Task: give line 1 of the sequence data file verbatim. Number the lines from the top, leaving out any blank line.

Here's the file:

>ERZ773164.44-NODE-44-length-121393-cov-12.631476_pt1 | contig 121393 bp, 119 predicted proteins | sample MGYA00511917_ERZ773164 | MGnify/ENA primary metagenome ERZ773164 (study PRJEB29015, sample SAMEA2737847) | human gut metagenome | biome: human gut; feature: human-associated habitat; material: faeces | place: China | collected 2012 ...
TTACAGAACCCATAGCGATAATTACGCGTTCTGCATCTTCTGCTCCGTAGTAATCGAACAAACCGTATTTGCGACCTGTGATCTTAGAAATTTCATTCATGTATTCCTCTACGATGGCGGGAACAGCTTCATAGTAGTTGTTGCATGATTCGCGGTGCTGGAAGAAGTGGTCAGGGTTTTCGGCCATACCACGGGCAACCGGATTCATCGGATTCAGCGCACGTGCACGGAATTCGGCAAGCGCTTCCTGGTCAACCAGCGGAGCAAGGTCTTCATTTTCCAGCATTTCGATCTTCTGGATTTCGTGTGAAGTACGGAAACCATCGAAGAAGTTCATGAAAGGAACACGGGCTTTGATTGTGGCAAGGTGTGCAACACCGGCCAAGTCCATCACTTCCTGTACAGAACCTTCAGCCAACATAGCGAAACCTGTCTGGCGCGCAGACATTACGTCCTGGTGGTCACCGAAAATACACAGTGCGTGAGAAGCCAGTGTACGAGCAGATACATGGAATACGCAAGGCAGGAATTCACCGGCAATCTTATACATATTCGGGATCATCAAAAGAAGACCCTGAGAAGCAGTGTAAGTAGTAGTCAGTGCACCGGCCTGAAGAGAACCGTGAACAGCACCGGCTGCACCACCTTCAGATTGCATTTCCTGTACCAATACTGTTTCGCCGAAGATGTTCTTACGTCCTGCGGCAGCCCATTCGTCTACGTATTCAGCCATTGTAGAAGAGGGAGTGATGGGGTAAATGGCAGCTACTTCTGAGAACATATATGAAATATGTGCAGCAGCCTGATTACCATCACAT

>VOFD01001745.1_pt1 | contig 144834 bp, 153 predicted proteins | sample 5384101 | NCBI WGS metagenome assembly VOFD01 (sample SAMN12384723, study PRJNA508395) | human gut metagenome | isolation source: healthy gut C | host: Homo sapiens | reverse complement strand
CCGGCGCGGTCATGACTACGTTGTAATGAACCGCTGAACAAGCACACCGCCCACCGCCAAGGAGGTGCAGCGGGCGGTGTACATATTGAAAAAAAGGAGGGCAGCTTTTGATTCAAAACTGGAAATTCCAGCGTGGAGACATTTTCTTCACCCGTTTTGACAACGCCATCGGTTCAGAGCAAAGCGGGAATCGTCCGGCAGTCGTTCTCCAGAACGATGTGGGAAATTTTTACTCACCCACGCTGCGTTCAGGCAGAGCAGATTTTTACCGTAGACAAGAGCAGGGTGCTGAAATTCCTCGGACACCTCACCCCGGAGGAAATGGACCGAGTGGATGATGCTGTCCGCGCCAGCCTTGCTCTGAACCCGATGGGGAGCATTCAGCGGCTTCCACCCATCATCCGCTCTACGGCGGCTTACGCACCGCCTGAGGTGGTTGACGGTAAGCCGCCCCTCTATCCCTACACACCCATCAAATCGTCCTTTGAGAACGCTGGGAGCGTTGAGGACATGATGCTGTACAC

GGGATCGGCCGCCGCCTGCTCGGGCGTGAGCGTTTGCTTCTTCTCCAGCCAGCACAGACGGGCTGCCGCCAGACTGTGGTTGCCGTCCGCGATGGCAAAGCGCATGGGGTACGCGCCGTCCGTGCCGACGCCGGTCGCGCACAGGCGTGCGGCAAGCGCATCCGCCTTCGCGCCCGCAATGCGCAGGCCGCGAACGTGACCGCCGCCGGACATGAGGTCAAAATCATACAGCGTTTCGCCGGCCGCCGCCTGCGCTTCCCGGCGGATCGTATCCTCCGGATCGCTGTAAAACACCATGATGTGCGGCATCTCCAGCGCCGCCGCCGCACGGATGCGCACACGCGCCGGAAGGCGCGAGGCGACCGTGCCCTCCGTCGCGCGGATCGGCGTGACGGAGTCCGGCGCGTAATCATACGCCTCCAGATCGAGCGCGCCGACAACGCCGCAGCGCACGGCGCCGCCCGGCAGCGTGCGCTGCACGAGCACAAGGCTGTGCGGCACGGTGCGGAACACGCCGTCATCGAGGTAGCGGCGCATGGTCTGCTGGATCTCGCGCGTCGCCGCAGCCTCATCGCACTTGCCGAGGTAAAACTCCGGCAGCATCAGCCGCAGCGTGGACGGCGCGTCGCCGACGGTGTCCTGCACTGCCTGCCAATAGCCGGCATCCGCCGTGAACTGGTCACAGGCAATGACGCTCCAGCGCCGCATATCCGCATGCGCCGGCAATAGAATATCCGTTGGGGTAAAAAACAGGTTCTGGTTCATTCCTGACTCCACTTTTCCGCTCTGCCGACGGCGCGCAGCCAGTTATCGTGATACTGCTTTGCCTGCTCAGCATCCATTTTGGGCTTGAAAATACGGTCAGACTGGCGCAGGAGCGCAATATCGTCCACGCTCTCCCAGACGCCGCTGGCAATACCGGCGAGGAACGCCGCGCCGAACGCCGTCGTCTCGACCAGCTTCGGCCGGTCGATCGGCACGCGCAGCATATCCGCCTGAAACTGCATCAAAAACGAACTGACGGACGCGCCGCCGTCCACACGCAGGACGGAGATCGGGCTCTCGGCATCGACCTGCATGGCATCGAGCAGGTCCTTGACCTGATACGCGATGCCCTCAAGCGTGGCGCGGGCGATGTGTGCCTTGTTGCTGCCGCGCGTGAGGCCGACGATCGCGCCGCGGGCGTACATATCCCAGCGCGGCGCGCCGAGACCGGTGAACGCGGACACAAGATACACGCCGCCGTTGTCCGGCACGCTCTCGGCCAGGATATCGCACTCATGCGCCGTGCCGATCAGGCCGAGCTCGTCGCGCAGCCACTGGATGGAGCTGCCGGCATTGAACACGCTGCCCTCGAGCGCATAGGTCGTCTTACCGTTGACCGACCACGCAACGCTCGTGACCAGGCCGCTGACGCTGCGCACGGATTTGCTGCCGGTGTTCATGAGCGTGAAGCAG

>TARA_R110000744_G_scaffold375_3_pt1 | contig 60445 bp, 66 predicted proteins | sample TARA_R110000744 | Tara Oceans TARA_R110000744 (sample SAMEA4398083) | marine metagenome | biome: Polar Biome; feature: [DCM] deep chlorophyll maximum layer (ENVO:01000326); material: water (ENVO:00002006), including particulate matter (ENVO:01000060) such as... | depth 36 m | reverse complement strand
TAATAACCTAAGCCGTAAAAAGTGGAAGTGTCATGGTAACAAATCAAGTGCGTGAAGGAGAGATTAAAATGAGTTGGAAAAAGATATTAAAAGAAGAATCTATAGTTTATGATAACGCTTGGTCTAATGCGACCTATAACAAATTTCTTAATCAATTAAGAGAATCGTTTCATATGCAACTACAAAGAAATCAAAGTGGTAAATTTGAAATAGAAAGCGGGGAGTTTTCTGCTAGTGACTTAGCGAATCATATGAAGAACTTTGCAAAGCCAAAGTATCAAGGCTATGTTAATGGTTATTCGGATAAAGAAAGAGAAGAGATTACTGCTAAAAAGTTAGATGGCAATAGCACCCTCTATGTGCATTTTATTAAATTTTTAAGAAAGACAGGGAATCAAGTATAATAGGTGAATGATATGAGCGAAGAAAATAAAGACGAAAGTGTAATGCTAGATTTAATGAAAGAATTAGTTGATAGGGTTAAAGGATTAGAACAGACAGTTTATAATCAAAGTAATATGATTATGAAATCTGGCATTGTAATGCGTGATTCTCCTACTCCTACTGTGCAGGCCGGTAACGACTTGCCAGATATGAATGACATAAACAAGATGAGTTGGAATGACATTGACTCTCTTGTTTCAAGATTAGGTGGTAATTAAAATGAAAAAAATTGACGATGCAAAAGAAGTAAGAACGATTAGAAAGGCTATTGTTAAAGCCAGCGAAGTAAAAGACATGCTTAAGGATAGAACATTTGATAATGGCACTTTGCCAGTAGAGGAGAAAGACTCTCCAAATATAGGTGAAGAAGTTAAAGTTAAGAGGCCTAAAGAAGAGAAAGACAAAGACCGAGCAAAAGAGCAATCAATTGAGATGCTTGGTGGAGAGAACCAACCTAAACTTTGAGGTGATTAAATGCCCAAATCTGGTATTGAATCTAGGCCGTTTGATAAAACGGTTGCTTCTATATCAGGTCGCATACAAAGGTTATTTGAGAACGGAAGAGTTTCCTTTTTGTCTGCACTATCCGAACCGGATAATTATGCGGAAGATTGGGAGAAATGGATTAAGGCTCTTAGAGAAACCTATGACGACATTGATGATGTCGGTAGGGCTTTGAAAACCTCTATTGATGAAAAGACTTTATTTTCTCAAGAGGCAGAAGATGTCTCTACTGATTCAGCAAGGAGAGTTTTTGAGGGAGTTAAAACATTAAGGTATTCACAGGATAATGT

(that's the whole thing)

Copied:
>ERZ773164.44-NODE-44-length-121393-cov-12.631476_pt1 | contig 121393 bp, 119 predicted proteins | sample MGYA00511917_ERZ773164 | MGnify/ENA primary metagenome ERZ773164 (study PRJEB29015, sample SAMEA2737847) | human gut metagenome | biome: human gut; feature: human-associated habitat; material: faeces | place: China | collected 2012 ...